Ankara (Turkey), December 20 (ANI): Scientists have successfully sprouted a 4,000-year-old lentil seed that was unearthed in an archeological excavation, which might lead to invaluable data for comparisons between the organic and genetically engineered plants of today.
According to a report in Hurriyet Daily News and Economic Review, project leader and Dumlupinar University archeology faculty Professor Nejat Bilgen said they found the seeds during an excavation undertaken last year in Kutahya province in Turkey.
Bilgen said that a layer from the container in which they found the seeds was determined to be from the middle bronze age.
He said his team found many seeds, but most had been burnt, adding that they had failed to make the others turn green before the recent success.
The excavation team believes they found a silo because there were many other containers around.
"A seed dug from underground and dating back approximately 4,000 years sprouted. The plant that came out of this seed is under examination and will be presented to the scientific community (so they can) make various analyses over it," Bilgen said.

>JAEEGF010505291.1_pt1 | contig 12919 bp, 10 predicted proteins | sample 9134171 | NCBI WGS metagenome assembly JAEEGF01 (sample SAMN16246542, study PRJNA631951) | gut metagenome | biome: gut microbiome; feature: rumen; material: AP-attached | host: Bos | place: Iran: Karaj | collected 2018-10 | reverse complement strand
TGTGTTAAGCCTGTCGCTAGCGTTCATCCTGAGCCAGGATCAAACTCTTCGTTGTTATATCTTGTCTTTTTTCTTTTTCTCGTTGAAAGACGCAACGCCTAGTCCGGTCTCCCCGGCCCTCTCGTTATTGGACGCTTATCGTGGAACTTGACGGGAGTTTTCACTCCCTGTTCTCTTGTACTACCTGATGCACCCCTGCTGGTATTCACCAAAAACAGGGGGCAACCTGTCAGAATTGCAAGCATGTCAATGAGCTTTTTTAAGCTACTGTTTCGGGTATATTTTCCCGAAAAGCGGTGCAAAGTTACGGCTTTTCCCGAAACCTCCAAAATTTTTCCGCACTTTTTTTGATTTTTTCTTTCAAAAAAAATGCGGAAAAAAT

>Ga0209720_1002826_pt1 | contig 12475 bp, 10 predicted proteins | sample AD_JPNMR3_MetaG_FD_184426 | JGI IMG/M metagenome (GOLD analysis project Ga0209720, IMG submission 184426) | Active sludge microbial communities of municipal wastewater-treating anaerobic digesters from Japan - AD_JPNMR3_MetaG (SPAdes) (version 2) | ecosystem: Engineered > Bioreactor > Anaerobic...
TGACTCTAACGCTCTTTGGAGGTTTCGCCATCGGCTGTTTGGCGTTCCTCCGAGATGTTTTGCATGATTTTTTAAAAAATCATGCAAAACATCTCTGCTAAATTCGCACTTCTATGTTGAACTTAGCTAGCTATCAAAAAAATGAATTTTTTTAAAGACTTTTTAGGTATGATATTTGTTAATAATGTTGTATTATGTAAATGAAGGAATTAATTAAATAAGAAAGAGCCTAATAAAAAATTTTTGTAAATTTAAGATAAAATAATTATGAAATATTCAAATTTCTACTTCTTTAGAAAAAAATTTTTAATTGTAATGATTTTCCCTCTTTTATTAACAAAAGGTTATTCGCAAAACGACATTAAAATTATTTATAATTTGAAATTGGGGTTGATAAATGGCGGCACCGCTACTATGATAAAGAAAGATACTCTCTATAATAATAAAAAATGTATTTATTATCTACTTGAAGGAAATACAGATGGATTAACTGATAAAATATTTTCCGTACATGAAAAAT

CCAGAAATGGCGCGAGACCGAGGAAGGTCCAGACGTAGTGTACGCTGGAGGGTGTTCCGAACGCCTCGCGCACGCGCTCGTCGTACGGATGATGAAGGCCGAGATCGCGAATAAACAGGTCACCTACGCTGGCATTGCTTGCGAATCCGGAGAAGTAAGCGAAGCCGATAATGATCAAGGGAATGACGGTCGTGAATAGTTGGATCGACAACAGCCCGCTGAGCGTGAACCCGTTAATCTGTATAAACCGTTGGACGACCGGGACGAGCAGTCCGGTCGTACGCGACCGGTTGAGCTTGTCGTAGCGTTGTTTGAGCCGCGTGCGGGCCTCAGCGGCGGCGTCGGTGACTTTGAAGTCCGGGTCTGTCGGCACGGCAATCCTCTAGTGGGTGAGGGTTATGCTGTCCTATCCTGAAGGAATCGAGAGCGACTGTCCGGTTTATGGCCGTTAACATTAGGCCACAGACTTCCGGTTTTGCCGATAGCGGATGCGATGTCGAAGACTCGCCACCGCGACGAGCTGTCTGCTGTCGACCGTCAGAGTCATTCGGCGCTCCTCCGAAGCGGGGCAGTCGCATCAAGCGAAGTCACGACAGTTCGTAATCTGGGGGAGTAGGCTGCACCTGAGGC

Nukhet Bingol, an assistant professor from the same department, said that she planted one of the seeds last year but that it dried up after germinating, adding that she sent another to Istanbul for fat analyses.
Bingol said that she planted the present seed three months ago before it successfully germinated.
"Scientifically, we are still at the beginning," said Bingol, who explained that the age of the seed needs to be determined and compared to the lentils of today.
"Although (the seed) was found in an archeological excavation, we should prove it scientifically. We should look into whether those seeds came from outside (the container) or not," she said.
Bingol said the lentil is pretty weak - unlike its modern day versions - yet they hope it will be able to flower and produce seeds.
If that happens, according to Bingol, they would have extremely important data to compare with the organic and genetically engineered plants of today.
"It would be the first seed from very old times whose genetics were never modified," she said. (ANI)